corn and it rised up with the heat. So we
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    can get all the representation. So
    currently I have this tool on the
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    repository which is Tcl which does some
    stuff I like, I need, but not all. But it
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    already seems very ugly. So for me I like
    to rewrite that but I don't figure out
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    currently which language I like to use for
    that. Next time it could be rust, it could
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    be scheme or something like that. We need
    another language for that. So if someone
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    would help - please, but that's the next
    task, if you have the wafer done
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    completely and measured. OK. That's a link
    for the repository where you can look at
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    the current status and there's a wiki
    where I like to describe why I'm doing
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    what in which way. But yes, we have to do
    a lot more. OK.
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    Andreas: OK. Hi. I take a look at the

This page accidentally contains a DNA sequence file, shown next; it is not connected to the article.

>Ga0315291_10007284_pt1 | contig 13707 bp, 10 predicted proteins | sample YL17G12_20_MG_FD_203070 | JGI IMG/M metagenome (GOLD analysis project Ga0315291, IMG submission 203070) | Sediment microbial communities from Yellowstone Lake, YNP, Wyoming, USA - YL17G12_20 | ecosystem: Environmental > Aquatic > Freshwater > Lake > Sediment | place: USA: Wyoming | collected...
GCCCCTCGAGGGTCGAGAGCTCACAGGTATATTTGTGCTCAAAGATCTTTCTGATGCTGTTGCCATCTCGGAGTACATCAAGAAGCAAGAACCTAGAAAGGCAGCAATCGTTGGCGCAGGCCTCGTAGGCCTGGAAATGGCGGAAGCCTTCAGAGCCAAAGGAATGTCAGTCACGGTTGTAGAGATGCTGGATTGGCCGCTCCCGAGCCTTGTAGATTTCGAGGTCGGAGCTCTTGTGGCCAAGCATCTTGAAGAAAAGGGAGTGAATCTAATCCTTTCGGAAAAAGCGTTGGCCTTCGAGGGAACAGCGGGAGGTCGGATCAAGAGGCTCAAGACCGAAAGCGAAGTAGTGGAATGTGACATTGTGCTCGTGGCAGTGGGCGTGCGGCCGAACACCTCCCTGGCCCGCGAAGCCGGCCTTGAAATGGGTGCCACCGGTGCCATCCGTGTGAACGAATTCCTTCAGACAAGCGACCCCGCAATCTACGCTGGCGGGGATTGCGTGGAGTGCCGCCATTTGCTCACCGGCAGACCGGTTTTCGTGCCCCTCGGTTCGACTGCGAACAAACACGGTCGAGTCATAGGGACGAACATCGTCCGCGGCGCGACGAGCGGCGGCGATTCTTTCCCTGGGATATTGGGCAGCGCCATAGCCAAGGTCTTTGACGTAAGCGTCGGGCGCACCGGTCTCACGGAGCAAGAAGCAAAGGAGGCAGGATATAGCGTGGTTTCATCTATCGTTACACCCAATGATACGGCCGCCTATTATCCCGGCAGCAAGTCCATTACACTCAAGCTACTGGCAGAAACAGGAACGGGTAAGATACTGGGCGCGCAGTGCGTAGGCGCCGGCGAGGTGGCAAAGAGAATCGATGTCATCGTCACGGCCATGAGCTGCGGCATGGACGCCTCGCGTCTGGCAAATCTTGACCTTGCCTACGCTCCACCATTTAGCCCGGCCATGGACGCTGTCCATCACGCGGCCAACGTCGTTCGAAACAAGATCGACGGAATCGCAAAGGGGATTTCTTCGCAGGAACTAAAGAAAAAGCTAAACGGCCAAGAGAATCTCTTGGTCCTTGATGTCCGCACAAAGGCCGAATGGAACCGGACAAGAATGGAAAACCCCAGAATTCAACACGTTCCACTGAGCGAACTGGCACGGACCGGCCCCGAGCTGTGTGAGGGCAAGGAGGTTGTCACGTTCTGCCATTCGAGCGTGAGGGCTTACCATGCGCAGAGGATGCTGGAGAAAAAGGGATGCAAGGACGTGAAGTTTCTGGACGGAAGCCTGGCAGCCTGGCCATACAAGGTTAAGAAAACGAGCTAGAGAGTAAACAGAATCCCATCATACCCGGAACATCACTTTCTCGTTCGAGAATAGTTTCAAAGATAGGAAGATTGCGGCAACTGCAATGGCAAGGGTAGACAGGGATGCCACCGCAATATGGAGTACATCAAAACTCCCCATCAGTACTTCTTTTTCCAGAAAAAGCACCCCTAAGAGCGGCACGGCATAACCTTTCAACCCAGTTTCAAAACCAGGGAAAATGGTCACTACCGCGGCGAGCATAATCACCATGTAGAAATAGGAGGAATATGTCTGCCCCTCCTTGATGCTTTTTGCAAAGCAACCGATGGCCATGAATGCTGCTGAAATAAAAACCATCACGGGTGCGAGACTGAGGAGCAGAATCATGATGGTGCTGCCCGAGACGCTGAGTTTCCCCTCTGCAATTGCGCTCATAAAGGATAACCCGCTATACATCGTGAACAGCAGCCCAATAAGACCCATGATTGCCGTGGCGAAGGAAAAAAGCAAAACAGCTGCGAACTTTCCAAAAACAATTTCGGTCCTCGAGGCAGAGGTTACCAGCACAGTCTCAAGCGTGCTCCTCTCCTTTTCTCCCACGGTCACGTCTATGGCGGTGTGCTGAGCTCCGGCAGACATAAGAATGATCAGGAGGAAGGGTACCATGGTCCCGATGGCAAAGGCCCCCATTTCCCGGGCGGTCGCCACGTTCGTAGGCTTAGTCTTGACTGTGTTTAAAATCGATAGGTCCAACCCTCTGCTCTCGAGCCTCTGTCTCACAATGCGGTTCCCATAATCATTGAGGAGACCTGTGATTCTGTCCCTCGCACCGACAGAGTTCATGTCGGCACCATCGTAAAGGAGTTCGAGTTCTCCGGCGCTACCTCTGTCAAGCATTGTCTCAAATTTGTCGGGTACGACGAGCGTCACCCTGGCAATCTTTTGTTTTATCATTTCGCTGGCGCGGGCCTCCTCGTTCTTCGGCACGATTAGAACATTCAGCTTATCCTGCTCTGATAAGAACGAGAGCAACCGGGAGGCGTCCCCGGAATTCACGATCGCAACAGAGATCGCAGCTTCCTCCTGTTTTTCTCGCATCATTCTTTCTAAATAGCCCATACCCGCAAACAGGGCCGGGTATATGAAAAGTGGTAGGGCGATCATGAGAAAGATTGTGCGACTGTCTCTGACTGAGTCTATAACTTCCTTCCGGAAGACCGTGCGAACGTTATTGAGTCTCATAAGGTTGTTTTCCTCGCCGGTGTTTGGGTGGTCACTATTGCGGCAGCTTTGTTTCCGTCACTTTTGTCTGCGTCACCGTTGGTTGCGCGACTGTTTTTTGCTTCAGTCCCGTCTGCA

current tooling that exists like
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    layouting, place and route to minimize the
    yield on the wafer. And obviously because
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    this is the LibreSilicon project we look
    at open source tools. So we have Yosys and
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    graywolf, qrouter and several other FPGA
    routers that exist. Yosys is pretty good.
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    We can probably use this for the
    synthesis. But the other tools, they lack
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    very critical qualities for this... for
    silicon because they, for example, they
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    are part of qflow which is an FPGA
    workflow. So the graywolf tool, it
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    originates in academia. It's, like, it's
    many decades old. It comes with some very